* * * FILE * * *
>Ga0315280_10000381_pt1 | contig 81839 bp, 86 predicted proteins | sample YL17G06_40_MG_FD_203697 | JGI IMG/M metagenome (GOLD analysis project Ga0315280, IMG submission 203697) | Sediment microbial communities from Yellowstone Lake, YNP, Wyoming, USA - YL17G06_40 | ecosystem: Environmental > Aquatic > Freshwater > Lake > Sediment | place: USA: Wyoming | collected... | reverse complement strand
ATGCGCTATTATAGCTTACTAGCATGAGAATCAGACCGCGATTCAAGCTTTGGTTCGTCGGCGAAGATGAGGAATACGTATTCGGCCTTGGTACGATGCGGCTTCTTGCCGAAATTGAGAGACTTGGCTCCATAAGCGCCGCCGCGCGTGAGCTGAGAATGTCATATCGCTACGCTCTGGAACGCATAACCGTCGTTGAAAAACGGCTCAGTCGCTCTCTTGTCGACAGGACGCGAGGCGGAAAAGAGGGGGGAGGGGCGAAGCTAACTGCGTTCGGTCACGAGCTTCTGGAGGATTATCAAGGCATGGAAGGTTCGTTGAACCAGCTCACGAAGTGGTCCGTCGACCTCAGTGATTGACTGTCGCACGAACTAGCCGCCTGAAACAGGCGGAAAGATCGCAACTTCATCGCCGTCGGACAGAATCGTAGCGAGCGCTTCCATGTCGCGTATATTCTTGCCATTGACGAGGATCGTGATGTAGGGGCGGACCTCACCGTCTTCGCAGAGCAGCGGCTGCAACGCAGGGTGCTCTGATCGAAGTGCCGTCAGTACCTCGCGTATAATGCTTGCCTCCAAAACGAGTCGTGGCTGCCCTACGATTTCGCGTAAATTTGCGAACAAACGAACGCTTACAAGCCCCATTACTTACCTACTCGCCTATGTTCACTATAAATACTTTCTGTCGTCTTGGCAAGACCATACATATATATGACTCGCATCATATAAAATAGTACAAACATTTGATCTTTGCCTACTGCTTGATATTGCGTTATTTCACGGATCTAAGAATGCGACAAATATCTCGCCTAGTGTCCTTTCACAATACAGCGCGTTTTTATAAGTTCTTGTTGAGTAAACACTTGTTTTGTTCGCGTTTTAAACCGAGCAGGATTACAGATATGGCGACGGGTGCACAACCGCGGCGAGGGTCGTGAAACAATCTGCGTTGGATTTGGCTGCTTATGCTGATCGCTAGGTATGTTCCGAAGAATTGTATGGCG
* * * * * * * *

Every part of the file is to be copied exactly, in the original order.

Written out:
>Ga0315280_10000381_pt1 | contig 81839 bp, 86 predicted proteins | sample YL17G06_40_MG_FD_203697 | JGI IMG/M metagenome (GOLD analysis project Ga0315280, IMG submission 203697) | Sediment microbial communities from Yellowstone Lake, YNP, Wyoming, USA - YL17G06_40 | ecosystem: Environmental > Aquatic > Freshwater > Lake > Sediment | place: USA: Wyoming | collected... | reverse complement strand
ATGCGCTATTATAGCTTACTAGCATGAGAATCAGACCGCGATTCAAGCTTTGGTTCGTCGGCGAAGATGAGGAATACGTATTCGGCCTTGGTACGATGCGGCTTCTTGCCGAAATTGAGAGACTTGGCTCCATAAGCGCCGCCGCGCGTGAGCTGAGAATGTCATATCGCTACGCTCTGGAACGCATAACCGTCGTTGAAAAACGGCTCAGTCGCTCTCTTGTCGACAGGACGCGAGGCGGAAAAGAGGGGGGAGGGGCGAAGCTAACTGCGTTCGGTCACGAGCTTCTGGAGGATTATCAAGGCATGGAAGGTTCGTTGAACCAGCTCACGAAGTGGTCCGTCGACCTCAGTGATTGACTGTCGCACGAACTAGCCGCCTGAAACAGGCGGAAAGATCGCAACTTCATCGCCGTCGGACAGAATCGTAGCGAGCGCTTCCATGTCGCGTATATTCTTGCCATTGACGAGGATCGTGATGTAGGGGCGGACCTCACCGTCTTCGCAGAGCAGCGGCTGCAACGCAGGGTGCTCTGATCGAAGTGCCGTCAGTACCTCGCGTATAATGCTTGCCTCCAAAACGAGTCGTGGCTGCCCTACGATTTCGCGTAAATTTGCGAACAAACGAACGCTTACAAGCCCCATTACTTACCTACTCGCCTATGTTCACTATAAATACTTTCTGTCGTCTTGGCAAGACCATACATATATATGACTCGCATCATATAAAATAGTACAAACATTTGATCTTTGCCTACTGCTTGATATTGCGTTATTTCACGGATCTAAGAATGCGACAAATATCTCGCCTAGTGTCCTTTCACAATACAGCGCGTTTTTATAAGTTCTTGTTGAGTAAACACTTGTTTTGTTCGCGTTTTAAACCGAGCAGGATTACAGATATGGCGACGGGTGCACAACCGCGGCGAGGGTCGTGAAACAATCTGCGTTGGATTTGGCTGCTTATGCTGATCGCTAGGTATGTTCCGAAGAATTGTATGGCG